February 5, 2020
Alumni Experiences, News
UpBeat caught up with Sheila Walsh Dettloff (’84D), the founder of a new regional Up with People alumni club in Michigan, USA. Check out the interview below!
Matthew: How did you get the idea to found the Metro Detroit Alumni Club?
Sheila: I founded the group after hearing at reunion last July that Cast B 2020 would be coming to Traverse City, Michigan, with a possible visit to Detroit as well. I had been thinking for a few years about getting the metro Detroit alumni together, and learning about the cast visit prompted me to get moving on it — not only to try to help bring the cast to the Detroit area, but to connect area alumni for social and community service events.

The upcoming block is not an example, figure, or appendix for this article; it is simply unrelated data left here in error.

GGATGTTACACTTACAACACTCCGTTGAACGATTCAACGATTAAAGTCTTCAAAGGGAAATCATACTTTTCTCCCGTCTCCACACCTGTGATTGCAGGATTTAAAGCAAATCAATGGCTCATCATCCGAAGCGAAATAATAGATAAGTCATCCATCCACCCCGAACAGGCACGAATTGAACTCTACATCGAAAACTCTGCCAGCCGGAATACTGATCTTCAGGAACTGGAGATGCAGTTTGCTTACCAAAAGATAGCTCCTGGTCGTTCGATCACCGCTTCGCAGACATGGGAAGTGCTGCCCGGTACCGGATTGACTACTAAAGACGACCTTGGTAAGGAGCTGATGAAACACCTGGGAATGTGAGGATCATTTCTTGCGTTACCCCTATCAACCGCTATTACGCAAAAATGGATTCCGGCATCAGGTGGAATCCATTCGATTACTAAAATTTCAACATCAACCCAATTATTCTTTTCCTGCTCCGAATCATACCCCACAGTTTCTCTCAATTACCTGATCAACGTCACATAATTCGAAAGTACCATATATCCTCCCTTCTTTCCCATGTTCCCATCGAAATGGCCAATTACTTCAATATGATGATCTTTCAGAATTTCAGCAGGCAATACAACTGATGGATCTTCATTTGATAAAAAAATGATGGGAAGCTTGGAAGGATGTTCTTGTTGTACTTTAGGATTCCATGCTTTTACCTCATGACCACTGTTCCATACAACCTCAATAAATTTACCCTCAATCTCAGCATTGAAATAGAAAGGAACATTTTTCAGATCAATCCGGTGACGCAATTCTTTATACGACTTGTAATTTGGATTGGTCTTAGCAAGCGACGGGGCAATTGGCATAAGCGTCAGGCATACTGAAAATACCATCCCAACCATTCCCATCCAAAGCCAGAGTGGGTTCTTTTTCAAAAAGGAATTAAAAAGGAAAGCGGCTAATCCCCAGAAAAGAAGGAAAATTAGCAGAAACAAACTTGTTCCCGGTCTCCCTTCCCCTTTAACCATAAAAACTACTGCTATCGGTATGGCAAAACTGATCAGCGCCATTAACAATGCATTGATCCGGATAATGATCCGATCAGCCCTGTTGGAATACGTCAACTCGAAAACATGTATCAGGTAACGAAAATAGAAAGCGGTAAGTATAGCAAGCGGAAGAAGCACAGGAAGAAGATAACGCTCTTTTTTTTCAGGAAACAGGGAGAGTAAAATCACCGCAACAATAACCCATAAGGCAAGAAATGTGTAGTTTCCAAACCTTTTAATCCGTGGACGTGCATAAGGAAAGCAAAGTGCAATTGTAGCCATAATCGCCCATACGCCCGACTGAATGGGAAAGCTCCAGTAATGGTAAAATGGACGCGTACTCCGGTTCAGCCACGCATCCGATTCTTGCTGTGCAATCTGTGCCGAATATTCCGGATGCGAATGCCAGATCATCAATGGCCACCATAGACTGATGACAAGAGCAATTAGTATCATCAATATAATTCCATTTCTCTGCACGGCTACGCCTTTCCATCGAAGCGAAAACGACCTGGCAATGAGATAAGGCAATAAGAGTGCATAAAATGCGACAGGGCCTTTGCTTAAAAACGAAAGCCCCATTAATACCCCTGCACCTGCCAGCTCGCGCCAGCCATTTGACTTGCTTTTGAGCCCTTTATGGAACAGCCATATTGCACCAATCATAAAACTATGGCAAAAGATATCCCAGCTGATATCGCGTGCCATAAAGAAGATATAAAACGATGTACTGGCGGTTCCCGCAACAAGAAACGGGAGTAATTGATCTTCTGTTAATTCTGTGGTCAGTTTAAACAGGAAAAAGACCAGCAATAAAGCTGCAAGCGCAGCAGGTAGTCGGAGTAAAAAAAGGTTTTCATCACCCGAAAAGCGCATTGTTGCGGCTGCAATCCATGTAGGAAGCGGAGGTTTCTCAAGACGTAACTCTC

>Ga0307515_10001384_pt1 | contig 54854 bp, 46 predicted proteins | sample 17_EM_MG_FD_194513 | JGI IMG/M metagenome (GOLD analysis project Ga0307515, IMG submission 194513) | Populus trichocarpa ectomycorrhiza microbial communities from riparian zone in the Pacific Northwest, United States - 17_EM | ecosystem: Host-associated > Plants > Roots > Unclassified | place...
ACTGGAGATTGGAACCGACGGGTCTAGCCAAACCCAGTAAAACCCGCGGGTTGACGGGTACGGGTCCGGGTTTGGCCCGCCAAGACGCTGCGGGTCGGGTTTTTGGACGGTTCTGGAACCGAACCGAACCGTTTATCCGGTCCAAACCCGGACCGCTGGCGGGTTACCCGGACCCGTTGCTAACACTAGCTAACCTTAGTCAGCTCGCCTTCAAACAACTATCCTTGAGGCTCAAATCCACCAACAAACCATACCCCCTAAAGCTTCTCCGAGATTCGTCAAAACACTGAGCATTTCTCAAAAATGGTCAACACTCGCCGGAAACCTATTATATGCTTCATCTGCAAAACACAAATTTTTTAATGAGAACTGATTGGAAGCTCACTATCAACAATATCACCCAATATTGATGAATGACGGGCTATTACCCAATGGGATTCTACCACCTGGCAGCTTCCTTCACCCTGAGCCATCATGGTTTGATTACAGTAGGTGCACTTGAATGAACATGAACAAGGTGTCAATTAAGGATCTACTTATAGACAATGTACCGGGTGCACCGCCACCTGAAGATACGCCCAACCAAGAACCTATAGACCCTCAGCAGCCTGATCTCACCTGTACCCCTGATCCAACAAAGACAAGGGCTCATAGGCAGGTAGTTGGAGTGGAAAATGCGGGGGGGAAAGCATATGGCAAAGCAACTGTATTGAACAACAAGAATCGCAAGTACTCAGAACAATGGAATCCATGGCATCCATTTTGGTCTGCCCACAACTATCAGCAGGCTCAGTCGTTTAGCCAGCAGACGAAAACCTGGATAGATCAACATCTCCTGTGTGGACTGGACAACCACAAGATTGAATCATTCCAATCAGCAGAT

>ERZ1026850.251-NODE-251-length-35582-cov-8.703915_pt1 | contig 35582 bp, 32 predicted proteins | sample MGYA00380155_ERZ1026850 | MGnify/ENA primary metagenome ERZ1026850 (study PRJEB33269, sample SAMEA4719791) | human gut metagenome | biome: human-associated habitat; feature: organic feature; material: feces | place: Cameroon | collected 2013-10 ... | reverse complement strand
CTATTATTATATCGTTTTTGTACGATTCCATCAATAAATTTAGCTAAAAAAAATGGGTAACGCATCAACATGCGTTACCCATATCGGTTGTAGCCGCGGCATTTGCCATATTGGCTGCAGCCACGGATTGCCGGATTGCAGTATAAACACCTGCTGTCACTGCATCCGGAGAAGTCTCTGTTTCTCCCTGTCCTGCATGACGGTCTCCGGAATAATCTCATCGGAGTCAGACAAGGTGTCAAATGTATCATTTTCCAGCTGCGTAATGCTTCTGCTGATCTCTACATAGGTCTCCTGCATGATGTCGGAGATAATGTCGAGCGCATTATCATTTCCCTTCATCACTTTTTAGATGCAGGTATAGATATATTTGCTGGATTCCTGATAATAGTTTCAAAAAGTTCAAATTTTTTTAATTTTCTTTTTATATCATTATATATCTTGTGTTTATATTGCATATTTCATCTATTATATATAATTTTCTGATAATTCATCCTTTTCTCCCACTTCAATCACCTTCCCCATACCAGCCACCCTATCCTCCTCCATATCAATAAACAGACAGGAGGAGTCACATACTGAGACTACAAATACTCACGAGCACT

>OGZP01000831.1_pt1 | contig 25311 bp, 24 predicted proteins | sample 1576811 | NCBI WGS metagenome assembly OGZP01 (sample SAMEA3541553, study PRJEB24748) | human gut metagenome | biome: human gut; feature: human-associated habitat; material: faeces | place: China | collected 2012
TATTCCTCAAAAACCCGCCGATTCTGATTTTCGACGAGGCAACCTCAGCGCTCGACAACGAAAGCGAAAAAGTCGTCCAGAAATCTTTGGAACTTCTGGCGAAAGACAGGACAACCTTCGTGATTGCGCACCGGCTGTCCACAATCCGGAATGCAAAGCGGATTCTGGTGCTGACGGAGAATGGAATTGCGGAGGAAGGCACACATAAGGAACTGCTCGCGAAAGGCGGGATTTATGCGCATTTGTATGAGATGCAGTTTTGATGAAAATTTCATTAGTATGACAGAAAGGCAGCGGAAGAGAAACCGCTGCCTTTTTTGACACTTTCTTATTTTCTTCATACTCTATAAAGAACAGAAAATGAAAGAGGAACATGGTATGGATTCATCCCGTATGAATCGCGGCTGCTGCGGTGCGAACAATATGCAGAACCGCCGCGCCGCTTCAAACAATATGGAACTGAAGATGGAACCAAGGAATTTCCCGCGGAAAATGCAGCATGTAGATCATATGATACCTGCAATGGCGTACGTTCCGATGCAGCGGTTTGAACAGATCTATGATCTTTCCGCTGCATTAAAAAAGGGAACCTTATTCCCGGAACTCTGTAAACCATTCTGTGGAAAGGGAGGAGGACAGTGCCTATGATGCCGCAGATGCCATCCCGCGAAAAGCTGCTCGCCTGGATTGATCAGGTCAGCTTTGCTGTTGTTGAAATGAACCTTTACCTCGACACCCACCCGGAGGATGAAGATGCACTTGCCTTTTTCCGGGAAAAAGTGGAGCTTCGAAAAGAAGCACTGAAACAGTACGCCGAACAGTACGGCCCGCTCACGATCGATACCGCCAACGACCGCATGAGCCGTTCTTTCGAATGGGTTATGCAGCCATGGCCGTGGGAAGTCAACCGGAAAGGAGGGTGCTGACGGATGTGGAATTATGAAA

Matthew: How many members are you in the club?
Sheila: At our first meeting last November, we had 12 people. We also have 32 members in our Facebook group. I know there are many more alumni in the area… we hope they’ll join us!
Matthew: How often will you meet and what will you be working on?
Sheila: We plan to get together every two to three months. We’ve had two meetings so far – the first in November 2019 and the second very recently, in January 2020.
We’re still working on what we should engage with. Metro Detroit is a big area geographically, so a key part of our planning is considering how far people have to travel and trying to find a central location — which can be challenging. But we hope to balance our events between social and community service.